“Do not conform any longer to the pattern of this world, but be transformed by the renewing of your mind. Then you will be able to test and approve what God’s will is—his good, pleasing and perfect will.” (Rom 12:2)
Often when believers discuss being “in the wilderness,” their emphasis is on the unpleasantness of the experience. This can overshadow the purpose of the experience: to transform them and make them productive members of the kingdom.
“No discipline seems pleasant at the time, but painful. Later on, however it produces a harvest of righteousness and peace for those who have been trained by it” (Heb. 12:11).
Several times in my life as a believer I have experienced a kind of déjà vu when I found myself facing circumstances a second time that previously frustrated, disappointed or discouraged me. Only later, after “a wilderness experience,” I could take them in stride and serenely keep moving forward without undue care. The wilderness produced something in me.
The exodus from Egypt was a unique historical and formative event in the annals of the people of God. But, as Paul wrote to the Corinthians, “these things occurred as examples to keep us [i.e., the church] from setting our hearts on evil things as they [i.e., the Israelites] did” (1 Cor 10:6).
So, what do we need to know about the wilderness?
The Spirit leads each one of us into it. It is not optional.
The wilderness is not the result of “missing God” or drifting away from the faith despite its frequently remembered negative features. Jesus said, “When he, the Spirit of truth, comes, he will guide you into all truth” (Jn 16:13). That guidance begins with deliverance from slavery (Egypt) and culminates in taking and living in the kingdom (Canaan), which is our inheritance. In between, and needing to be crossed, is the wilderness.
There is some difference of opinion, reflected in different translations, about the phrase sent into the wilderness (Mk 1:12; drove KJV, ESV; forced AMP; impelled NASB) describing what happened to Jesus immediately following his baptism by John and recorded in part as a pattern for us. With respect, I think this is a distinction without a real difference.
The notion of sending or guiding someone, both done by the Holy Spirit, by definition implies a superior and inferior party. Whether you are being guided through a museum, up a mountain or listening to your GPS, your guide knows more about where you’re going and why than you do. The guide guides, you follow.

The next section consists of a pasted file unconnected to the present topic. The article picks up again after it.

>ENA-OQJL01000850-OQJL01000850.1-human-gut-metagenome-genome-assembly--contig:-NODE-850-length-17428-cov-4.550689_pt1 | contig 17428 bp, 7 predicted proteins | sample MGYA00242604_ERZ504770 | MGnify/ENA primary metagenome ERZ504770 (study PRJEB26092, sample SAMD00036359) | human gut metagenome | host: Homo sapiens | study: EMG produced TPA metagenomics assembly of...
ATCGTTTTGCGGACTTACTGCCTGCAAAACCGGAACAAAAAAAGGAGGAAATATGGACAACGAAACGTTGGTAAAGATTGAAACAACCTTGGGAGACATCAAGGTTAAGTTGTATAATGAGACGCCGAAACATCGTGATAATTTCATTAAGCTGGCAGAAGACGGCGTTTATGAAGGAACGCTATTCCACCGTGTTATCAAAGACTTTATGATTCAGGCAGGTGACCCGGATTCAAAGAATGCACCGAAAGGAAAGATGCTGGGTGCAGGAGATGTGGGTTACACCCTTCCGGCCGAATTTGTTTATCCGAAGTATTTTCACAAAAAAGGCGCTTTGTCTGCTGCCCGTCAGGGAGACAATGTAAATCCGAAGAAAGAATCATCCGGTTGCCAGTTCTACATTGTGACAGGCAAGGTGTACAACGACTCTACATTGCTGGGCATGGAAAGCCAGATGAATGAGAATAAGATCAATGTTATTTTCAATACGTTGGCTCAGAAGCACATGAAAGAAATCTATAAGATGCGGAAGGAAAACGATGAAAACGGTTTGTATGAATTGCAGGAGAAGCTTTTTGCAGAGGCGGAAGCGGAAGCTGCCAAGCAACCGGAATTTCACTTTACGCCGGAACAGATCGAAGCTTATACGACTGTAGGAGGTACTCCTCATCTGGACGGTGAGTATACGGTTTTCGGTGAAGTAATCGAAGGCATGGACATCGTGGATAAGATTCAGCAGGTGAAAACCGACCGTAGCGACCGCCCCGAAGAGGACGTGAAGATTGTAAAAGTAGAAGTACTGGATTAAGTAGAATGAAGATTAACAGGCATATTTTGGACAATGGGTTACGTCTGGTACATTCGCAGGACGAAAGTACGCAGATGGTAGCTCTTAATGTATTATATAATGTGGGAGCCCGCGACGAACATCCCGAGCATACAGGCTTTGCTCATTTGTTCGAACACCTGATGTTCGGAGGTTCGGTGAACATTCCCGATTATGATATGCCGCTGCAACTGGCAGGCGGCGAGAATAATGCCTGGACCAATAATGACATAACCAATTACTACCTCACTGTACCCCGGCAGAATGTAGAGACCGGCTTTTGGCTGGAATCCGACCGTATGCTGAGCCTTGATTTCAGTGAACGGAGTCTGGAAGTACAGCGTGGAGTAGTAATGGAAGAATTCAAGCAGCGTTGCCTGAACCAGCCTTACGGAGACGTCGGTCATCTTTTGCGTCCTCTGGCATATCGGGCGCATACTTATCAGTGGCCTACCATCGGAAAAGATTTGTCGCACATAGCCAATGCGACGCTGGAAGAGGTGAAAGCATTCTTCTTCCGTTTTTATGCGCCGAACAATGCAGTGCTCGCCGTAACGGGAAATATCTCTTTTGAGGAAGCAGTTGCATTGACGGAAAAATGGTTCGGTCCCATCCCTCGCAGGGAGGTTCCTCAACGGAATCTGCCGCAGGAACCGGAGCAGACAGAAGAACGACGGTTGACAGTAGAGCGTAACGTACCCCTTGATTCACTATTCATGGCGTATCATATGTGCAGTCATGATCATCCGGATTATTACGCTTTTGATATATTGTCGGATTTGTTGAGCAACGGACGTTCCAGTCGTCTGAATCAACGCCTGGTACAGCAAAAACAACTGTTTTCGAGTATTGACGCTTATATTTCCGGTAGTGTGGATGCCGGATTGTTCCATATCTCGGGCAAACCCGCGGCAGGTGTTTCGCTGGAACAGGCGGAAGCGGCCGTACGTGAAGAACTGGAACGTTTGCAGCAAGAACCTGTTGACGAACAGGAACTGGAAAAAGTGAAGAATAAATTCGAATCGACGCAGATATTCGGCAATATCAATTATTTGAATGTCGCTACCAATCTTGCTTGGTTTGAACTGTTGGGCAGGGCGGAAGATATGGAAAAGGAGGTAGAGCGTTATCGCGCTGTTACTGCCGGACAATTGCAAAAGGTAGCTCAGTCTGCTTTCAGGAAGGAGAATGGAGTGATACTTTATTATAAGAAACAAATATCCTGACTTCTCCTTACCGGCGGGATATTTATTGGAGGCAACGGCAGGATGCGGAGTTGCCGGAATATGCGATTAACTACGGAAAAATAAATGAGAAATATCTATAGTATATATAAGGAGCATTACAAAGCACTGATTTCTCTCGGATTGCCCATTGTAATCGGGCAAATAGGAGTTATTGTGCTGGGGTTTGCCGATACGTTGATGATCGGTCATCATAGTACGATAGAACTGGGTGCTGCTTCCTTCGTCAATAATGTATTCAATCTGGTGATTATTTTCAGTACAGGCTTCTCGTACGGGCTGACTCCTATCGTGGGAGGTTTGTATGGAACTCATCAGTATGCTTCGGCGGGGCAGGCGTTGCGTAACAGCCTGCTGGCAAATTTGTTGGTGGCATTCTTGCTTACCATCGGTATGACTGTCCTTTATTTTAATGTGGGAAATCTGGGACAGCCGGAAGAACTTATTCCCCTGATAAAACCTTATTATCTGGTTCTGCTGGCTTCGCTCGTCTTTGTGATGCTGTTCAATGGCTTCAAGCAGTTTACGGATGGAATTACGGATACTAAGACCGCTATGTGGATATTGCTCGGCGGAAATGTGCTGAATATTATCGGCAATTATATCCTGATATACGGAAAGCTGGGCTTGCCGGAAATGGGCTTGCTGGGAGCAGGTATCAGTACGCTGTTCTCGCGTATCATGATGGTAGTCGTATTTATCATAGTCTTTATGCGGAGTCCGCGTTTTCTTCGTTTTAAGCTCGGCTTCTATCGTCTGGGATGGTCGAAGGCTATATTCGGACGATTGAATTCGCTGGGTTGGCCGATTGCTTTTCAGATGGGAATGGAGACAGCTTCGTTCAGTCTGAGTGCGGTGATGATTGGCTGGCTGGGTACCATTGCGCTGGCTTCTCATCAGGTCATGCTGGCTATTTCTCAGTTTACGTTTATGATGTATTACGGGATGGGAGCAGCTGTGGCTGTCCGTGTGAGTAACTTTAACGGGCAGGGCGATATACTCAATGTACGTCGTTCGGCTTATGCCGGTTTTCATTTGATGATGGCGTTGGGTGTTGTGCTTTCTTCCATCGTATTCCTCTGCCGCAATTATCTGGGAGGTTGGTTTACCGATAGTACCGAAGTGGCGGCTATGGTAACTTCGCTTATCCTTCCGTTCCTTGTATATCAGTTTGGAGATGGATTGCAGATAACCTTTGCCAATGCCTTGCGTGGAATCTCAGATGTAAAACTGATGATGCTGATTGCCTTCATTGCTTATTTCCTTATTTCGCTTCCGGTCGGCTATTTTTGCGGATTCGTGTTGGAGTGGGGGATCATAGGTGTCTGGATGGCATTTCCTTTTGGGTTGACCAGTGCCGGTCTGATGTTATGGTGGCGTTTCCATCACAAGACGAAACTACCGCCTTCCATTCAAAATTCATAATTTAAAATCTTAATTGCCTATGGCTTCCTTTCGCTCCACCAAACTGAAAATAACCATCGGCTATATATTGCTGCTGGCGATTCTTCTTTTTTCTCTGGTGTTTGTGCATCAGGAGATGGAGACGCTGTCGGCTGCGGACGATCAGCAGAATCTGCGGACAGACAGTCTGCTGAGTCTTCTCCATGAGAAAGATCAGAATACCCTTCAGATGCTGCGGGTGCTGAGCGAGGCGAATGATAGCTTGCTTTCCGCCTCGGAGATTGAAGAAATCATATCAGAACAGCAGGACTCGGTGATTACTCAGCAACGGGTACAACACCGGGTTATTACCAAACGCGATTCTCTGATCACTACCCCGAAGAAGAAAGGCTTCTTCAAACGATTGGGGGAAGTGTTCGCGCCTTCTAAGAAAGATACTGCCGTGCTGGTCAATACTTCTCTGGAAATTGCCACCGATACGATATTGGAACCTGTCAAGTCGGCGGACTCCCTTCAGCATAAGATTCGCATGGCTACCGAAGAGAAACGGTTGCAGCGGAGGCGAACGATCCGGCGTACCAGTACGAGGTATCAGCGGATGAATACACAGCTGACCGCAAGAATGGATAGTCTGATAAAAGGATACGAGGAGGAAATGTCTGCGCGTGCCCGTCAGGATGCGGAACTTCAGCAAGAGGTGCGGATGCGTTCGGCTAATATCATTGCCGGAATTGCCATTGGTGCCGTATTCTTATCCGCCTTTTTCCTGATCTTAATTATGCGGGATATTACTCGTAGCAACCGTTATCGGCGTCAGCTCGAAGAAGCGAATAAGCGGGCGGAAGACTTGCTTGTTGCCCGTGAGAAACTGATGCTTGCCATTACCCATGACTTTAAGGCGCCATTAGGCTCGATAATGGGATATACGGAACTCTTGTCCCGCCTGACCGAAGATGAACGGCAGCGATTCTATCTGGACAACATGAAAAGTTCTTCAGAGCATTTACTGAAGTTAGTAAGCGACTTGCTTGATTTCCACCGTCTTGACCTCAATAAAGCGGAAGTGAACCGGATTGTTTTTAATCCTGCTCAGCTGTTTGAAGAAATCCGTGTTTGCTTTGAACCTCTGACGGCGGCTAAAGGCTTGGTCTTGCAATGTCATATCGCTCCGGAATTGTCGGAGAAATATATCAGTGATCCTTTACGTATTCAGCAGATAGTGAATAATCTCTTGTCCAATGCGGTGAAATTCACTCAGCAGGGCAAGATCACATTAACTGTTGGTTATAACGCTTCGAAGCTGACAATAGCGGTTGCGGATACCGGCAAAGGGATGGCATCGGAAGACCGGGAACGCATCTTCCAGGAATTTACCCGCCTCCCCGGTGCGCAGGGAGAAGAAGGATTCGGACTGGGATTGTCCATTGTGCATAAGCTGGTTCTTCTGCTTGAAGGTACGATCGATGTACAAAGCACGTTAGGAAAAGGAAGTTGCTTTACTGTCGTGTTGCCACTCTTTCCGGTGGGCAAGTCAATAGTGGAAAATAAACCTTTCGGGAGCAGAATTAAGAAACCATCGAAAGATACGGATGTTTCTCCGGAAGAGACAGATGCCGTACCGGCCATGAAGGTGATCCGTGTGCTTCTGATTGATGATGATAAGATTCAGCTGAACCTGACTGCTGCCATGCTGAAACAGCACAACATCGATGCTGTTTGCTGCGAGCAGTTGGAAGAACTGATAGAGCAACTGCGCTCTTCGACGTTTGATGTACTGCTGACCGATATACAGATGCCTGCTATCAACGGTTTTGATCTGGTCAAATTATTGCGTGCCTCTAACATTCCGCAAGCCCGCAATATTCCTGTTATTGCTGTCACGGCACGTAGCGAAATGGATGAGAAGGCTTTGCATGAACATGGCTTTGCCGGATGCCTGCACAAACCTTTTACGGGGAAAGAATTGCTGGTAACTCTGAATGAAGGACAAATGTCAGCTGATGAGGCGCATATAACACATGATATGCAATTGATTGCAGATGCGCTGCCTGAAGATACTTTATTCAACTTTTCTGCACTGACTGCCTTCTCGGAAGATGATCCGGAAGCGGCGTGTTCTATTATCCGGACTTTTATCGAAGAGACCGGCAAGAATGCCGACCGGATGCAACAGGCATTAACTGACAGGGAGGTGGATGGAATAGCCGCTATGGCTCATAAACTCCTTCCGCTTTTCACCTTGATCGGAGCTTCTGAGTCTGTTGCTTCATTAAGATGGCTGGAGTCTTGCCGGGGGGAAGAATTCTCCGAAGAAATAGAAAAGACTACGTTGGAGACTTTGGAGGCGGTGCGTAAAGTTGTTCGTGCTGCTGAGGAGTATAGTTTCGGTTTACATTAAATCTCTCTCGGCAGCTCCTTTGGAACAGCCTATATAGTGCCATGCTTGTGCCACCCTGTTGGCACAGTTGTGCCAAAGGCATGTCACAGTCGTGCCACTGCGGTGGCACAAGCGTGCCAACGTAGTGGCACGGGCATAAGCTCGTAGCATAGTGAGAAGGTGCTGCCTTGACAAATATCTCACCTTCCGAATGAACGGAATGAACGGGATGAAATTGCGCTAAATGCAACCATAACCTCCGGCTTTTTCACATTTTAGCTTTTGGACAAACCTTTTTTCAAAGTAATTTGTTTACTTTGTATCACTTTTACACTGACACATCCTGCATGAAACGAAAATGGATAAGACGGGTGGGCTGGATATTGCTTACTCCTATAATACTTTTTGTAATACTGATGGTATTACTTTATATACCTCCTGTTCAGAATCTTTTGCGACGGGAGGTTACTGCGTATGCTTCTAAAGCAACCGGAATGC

(Of course, in an absolute sense, no one has to be guided by anyone or anything else, and there are plenty of examples of ignored guidance in biblical and church history. But if you want to be guided “into all truth” you will need a guide.)
The wilderness may immediately follow some “mountaintop” experience with God.
After his baptism, the Spirit “at once” drove Jesus into the wilderness (Mk 1:12). This ought to encourage rather than discourage us, as the Father’s blessing of the Son immediately precedes this.
As God calls individuals and sets them apart for specific work, or they begin to experience something new and significant in their lives (a major move, a new job or church, marriage, starting a family) the peace and joy they experience is exhilarating and exciting. They feel on top of the world.
When this wears off and opposition, letdowns, the broken promises of others or events we didn’t anticipate become our lot, this does not signal a change in God’s will, promises or blessing. “We live by faith, not by sight” (2 Cor 5:7).
Of course, this verse will be aspirational before it becomes reality in our lives. But that’s just the point. Continuing to believe and obey is what God is after:
“Remember how the Lord your God led you . . . to humble you and to test you in order to know what was in your heart, whether or not you would keep his commands . . . to teach you that man does not live on bread alone but on every word that comes from the mouth of the Lord” (Deut 8:2-3).
When Joseph received two dreams predicting prominence among his brothers, like many 17-year-olds would, he couldn’t help but tell others. Of course, he was naive to think his brothers would rejoice at the news and oblivious to the fact that telling them was pouring gas on the flames of their jealousy and hatred.
Right after this exhilarating revelation from God, his brothers took matters into their own hands and sold Joseph into slavery. Joseph’s “humbling” lasted for many years, and no doubt there were many times when the memory of those dreams seemed to him a cruel, tantalizing deception. Or he may have simply tried to forget those moments as too painful because of the contrast with events since then.
But in the end his dreams proved to be true. And in the years between his dreams and their realization, Joseph had been transformed by the renewing of his mind. “You intended to harm me,” Joseph told his amazed and apprehensive brothers, “but God intended it for good, to accomplish what is now being done, the saving of many lives” (Gen 50:20).
He became the greatest, but his definition of greatness was changed in the wilderness: “Whoever wants to be first must be the slave of all” (Mk 10:44).
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